A U.S. military spokesman, responding to a query about the soldiers, was incredulous. "Just so I understand this clearly, you saw U.S. soldiers at a nightclub in downtown Baghdad outside of the Green Zone in uniform drinking and dancing?" asked Tech. Sgt. Chris Stagner.
Club manager Salah Hassan said Thursday's visit was not exceptional. "The Americans come here four or five times a week," he said. "They buy drinks and pay for them."
Others at the club said the soldiers had been there more than once. "I love the Americans," said Amal Saad, a petite young woman with blue contact lenses and thick red lipstick. "I like it when they come here. I feel so safe."
"Many times, I went with them in their Humvees," she added. "They took me to shops and bought me chocolates and gifts."
Hassan said he started his club with a $10,000 grant handed out by the U.S. military to launch small businesses, an integral part of U.S. counterinsurgency strategy to pacify Baghdad. "They come and dance," he said. "We know each other well. And they tell their friends, and they also come."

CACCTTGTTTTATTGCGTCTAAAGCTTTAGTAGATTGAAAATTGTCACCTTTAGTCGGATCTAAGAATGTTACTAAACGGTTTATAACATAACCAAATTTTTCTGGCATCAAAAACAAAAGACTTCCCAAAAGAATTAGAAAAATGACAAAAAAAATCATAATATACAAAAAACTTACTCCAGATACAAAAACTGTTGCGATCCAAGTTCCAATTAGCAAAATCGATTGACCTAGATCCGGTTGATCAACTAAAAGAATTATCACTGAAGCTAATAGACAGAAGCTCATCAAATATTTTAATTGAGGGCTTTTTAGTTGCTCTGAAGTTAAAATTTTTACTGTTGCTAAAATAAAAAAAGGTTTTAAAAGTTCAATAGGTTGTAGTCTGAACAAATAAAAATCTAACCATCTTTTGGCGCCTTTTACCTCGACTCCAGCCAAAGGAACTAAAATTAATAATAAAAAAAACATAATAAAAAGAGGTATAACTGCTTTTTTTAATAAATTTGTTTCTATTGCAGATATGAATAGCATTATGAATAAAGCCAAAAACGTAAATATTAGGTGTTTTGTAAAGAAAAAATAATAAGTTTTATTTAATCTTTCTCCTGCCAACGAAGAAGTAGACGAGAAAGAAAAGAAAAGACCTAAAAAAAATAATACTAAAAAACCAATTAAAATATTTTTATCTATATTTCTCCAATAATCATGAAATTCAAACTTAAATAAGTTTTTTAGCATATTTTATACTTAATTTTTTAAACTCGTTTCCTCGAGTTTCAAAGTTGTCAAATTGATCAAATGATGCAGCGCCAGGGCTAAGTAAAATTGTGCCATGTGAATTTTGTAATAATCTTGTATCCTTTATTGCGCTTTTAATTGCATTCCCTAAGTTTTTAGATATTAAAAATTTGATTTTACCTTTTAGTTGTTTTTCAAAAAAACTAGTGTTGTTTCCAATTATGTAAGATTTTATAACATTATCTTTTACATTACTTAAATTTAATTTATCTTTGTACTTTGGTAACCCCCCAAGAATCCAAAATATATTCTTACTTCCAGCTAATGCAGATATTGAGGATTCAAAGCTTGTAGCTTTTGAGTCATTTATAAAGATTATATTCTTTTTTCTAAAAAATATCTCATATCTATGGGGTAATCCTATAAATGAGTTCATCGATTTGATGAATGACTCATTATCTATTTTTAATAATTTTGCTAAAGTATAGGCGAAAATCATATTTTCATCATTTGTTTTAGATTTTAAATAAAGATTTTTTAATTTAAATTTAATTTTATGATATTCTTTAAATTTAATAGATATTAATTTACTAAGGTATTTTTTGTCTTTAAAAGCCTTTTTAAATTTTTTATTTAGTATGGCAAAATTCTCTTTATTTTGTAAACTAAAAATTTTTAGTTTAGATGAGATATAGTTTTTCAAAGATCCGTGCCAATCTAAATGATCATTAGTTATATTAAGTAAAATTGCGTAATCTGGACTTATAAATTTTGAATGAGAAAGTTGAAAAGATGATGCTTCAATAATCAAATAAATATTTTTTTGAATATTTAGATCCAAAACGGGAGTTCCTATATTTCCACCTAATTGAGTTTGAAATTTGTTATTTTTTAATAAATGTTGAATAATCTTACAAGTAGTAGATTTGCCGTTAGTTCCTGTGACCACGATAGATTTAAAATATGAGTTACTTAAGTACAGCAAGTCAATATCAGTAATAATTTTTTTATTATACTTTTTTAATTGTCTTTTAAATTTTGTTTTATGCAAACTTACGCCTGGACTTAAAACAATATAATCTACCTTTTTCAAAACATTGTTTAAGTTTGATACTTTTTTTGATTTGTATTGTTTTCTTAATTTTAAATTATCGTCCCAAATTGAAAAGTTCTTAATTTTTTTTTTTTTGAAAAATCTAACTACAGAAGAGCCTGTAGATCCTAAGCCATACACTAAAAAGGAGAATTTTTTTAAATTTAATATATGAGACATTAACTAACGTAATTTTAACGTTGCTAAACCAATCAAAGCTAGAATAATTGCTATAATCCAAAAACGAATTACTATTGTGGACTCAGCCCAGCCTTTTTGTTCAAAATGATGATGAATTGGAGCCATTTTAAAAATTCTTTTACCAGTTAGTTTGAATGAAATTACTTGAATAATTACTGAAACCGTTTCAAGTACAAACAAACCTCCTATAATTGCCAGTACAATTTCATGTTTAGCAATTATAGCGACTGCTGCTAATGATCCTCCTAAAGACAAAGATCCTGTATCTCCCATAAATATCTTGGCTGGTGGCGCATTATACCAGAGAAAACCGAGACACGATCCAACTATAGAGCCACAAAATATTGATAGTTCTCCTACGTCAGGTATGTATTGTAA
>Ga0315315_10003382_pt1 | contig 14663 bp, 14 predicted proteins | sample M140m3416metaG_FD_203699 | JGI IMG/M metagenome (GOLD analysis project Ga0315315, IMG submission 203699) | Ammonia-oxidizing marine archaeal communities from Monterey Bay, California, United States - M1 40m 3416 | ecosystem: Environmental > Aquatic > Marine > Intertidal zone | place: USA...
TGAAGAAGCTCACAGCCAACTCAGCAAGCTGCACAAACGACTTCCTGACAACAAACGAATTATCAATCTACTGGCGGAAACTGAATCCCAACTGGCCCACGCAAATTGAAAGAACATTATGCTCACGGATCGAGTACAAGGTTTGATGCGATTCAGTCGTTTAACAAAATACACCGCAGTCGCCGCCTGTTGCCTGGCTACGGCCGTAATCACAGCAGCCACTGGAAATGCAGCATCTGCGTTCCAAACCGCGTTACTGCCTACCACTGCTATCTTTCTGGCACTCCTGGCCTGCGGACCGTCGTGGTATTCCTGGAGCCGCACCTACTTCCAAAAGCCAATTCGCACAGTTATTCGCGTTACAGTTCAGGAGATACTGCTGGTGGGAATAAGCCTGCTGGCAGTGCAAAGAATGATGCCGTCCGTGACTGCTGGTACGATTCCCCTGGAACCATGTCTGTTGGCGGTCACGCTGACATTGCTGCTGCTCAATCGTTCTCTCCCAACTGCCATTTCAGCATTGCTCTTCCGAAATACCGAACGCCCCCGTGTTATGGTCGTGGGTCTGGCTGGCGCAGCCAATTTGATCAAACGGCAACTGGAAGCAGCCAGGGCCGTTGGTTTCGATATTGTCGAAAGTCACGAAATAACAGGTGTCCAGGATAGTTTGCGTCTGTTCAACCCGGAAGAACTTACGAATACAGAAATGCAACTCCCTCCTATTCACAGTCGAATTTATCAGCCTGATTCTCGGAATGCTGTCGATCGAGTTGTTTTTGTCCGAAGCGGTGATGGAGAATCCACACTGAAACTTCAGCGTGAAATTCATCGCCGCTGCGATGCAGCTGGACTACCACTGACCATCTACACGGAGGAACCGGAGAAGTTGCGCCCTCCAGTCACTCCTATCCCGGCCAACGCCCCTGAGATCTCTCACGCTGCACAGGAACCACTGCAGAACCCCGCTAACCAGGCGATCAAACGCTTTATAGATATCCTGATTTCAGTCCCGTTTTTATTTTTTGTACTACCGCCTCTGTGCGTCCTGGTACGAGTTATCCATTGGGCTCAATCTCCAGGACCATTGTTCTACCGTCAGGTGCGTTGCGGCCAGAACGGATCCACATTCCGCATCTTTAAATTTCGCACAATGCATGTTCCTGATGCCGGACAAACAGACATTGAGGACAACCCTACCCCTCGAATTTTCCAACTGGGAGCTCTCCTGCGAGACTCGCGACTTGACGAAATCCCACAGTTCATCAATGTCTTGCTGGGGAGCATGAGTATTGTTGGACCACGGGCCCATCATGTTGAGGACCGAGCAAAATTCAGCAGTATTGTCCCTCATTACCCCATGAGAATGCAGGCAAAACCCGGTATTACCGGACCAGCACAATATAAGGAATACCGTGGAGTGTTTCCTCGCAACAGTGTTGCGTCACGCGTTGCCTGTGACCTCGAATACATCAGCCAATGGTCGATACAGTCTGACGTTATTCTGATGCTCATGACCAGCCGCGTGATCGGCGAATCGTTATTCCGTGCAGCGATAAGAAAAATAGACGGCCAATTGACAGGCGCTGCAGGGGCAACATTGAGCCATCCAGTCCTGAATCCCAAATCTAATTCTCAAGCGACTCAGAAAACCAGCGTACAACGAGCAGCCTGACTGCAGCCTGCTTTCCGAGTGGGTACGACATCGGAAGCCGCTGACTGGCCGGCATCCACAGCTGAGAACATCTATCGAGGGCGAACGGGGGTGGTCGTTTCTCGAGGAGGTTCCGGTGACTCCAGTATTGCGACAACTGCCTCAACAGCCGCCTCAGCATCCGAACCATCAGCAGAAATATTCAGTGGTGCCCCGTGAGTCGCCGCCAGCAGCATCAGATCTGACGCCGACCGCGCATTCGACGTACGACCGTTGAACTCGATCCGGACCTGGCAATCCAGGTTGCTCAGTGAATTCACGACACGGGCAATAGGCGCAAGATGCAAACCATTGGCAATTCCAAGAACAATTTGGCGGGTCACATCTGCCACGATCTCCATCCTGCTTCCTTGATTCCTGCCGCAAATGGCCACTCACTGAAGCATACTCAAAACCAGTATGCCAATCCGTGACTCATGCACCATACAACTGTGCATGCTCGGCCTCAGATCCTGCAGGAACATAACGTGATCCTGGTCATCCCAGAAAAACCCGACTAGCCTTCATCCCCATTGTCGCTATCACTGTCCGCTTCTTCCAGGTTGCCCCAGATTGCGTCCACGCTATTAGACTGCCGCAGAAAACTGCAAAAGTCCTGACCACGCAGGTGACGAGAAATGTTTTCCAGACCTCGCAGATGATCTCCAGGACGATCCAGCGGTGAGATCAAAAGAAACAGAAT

Under a Status of Forces Agreement the U.S. and Iraqi governments signed in November, an American soldier who commits a serious crime off base and off duty is subject to Iraqi laws, although the United States retains the final word in determining whether a soldier was off duty. Drinking and dancing may create a hard-to-dispute impression that a soldier was at leisure.
"Everyone is having a good time," said Spec. Eric Cartwright, 26, of Granada Hills, Calif., as he watched his comrade do the chain dance. "No one is scared about what's going to happen to them. This is a good sign."
In the 1970s, Abu Nawas Street was the nexus of Iraq's night life. Bars stayed open until the early morning. In 1994, Saddam Hussein, in an attempt to win the support of religiously conservative Iraqis, closed all the nightclubs.